"In February 2000 we had a friend staying with us for a week from California. She was a nurse and noticed that I had a really bad wheeze at night. I was aware of the problem but I didn't think it was anything to worry about. However, by the following morning she had spoken to my wife who convinced me to get it checked out by a GP.

My doctor was fantastic and took my concerns very seriously. He examined me and confirmed that I did indeed have a bad wheeze which could be something more serious. I had some x-rays taken and the next morning he called to tell me that there was a shadow across my lung, which was swiftly diagnosed as inoperable cancer.

When I heard that it was cancer the bottom fell out of my world. My dad died of lung cancer when he was just 39 years old so I automatically feared the worst. Breaking the news to my family and friends was particularly difficult.

It all happened very fast from this point. Just three weeks later I was at the Beatson in Glasgow receiving chemotherapy followed by radiotherapy. I was very fortunate and the treatment worked extremely well. By December I was back at work, which was a big boost to morale."

In February 2001 a specialist gave Bill the good news that the cancer had gone. Since recovering from the disease thirteen years ago he has experienced many highlights in his life.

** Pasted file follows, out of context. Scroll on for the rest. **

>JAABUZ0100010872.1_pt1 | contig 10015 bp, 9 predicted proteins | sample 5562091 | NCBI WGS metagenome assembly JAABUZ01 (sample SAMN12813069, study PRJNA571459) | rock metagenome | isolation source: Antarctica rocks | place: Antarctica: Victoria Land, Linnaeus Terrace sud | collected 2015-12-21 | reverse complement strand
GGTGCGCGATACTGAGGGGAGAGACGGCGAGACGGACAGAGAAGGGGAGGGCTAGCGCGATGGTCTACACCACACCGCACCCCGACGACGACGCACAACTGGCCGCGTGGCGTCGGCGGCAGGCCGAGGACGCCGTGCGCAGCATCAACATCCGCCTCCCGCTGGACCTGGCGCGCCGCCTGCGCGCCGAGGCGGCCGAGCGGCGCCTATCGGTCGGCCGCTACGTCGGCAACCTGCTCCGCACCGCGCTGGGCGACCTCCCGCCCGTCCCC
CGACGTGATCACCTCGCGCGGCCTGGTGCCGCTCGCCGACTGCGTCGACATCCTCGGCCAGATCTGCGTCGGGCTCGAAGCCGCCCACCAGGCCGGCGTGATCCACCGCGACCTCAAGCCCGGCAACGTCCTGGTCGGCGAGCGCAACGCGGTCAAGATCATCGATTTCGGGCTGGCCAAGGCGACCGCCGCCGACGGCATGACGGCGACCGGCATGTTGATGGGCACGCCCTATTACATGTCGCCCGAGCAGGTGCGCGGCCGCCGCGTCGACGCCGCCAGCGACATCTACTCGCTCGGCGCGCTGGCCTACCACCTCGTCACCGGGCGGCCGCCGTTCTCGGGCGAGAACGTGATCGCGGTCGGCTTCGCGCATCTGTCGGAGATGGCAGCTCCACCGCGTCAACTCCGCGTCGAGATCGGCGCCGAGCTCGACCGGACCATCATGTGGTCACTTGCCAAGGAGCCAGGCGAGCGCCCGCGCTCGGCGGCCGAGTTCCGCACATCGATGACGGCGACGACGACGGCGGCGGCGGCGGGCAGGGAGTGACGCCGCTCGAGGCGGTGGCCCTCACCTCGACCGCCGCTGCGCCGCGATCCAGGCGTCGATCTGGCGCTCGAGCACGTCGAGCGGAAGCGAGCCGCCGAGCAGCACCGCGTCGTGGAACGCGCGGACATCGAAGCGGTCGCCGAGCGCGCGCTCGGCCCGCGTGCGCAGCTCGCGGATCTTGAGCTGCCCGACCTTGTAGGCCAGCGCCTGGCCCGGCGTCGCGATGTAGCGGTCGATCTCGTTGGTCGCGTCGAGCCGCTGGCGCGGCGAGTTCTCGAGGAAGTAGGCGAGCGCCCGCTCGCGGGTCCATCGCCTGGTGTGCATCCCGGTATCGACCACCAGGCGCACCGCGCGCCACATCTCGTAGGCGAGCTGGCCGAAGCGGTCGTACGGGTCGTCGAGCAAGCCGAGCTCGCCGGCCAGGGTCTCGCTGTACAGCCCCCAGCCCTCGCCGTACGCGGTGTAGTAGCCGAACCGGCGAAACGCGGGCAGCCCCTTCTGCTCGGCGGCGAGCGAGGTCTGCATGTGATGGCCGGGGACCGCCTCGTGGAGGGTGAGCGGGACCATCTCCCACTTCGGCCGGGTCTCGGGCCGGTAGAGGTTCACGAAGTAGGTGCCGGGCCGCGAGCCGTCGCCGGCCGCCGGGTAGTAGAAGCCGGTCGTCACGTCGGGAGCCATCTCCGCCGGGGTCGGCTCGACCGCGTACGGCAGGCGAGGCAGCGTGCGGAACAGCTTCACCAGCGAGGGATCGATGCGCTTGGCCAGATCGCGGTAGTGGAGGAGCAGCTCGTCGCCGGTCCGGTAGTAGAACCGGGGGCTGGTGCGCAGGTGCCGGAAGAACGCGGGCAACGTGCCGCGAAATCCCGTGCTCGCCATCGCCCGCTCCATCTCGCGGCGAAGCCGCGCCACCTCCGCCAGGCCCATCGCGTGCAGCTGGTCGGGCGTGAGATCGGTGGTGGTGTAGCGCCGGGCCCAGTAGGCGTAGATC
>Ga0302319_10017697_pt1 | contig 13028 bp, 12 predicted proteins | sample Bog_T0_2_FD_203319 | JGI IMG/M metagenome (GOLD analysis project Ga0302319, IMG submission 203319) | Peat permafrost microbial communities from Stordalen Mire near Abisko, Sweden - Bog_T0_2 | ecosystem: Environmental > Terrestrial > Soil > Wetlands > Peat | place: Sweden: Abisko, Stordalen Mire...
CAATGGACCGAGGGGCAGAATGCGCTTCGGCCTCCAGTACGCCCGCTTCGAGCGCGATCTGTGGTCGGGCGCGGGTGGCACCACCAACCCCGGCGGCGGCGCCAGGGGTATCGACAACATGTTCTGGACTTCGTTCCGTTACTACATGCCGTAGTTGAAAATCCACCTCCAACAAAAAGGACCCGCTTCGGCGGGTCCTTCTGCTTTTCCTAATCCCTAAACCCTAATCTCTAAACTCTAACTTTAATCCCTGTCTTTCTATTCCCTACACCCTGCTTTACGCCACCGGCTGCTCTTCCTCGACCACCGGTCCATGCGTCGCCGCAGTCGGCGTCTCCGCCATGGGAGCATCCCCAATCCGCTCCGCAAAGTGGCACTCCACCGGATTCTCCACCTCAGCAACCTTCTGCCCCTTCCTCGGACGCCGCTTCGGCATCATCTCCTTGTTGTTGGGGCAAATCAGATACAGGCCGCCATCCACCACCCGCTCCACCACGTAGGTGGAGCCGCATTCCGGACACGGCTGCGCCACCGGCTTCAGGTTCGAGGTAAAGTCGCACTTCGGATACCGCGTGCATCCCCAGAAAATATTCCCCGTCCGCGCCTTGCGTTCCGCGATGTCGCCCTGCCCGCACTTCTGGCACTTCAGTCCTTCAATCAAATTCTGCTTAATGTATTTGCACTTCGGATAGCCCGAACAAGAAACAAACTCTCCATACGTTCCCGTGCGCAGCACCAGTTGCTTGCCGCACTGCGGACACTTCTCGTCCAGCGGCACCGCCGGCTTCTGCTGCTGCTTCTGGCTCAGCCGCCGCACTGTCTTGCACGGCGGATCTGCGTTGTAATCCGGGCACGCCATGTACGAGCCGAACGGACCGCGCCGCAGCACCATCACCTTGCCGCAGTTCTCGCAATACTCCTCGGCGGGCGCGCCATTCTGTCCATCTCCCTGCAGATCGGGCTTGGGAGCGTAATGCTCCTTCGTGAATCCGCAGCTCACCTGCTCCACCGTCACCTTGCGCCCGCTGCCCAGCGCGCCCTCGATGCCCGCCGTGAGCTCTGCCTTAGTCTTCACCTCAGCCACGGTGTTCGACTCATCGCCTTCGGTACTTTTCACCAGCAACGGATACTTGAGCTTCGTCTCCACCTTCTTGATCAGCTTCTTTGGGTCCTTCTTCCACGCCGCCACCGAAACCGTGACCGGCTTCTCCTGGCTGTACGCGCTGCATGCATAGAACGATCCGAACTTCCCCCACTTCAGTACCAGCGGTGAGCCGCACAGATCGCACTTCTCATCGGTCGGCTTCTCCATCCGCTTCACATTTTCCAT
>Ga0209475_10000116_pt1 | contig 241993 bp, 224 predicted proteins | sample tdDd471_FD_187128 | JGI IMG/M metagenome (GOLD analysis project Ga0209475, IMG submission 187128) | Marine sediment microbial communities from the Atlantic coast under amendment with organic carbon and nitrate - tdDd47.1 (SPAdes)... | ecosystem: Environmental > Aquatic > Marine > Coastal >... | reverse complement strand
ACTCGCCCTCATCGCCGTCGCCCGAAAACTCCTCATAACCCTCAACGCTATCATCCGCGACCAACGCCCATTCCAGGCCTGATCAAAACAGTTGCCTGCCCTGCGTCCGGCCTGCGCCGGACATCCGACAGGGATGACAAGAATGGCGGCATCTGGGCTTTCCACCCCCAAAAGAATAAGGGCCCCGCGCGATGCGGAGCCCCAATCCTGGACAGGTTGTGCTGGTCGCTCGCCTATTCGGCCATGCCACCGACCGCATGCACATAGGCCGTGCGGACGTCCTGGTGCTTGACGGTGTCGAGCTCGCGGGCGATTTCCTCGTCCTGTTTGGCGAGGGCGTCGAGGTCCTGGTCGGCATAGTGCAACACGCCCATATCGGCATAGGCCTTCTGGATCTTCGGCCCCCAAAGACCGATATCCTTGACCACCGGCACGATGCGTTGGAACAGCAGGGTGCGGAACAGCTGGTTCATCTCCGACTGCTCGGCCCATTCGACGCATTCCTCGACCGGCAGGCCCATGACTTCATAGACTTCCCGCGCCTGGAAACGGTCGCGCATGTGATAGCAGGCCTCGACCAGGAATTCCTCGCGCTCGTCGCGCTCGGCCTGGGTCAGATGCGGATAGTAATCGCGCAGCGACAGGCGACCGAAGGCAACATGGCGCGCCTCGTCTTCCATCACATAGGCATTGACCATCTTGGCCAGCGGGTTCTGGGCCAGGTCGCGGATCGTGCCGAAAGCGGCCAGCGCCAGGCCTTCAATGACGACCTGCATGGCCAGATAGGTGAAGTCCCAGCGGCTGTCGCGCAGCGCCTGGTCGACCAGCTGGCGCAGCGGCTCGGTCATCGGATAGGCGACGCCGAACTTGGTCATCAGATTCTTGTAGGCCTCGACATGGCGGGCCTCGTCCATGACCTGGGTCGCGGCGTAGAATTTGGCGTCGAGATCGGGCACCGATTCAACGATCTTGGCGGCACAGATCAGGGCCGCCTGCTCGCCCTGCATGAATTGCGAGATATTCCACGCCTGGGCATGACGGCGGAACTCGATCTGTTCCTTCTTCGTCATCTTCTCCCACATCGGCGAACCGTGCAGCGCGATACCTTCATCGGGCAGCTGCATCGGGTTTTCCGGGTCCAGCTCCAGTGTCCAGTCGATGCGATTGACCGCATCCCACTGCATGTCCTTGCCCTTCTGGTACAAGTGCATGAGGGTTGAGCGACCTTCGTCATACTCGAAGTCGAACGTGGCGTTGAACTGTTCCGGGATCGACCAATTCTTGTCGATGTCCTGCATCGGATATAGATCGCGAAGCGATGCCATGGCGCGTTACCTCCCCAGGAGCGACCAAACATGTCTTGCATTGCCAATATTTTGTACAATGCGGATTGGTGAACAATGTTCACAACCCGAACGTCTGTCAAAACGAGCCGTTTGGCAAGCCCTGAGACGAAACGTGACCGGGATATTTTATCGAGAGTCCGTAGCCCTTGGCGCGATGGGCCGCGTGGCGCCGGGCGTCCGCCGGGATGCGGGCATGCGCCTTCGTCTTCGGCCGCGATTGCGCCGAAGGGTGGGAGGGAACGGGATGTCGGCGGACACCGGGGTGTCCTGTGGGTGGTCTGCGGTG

"In 2001 my wife and I visited our friend in California and took a 5,500 mile road trip through nine states. We enjoyed it so much that we've been back several times since our first visit. In November 2011, I also attended a graduation ceremony with my wife and daughter, to accept an honorary MA degree for my work with the Cancer Care Research Centre at Stirling University."

Bill's advice to others is simple. He said, "Being diagnosed with cancer will always be a big deal and a huge worry but if it's caught early enough you stand a much better change of survival.

It's normal to be frightened of cancer but early detection really does make a difference to your options and outcome. Whether it's a lump or a persistent cough you should always get it checked by your doctor. In most cases it's nothing to worry about but it could save your life."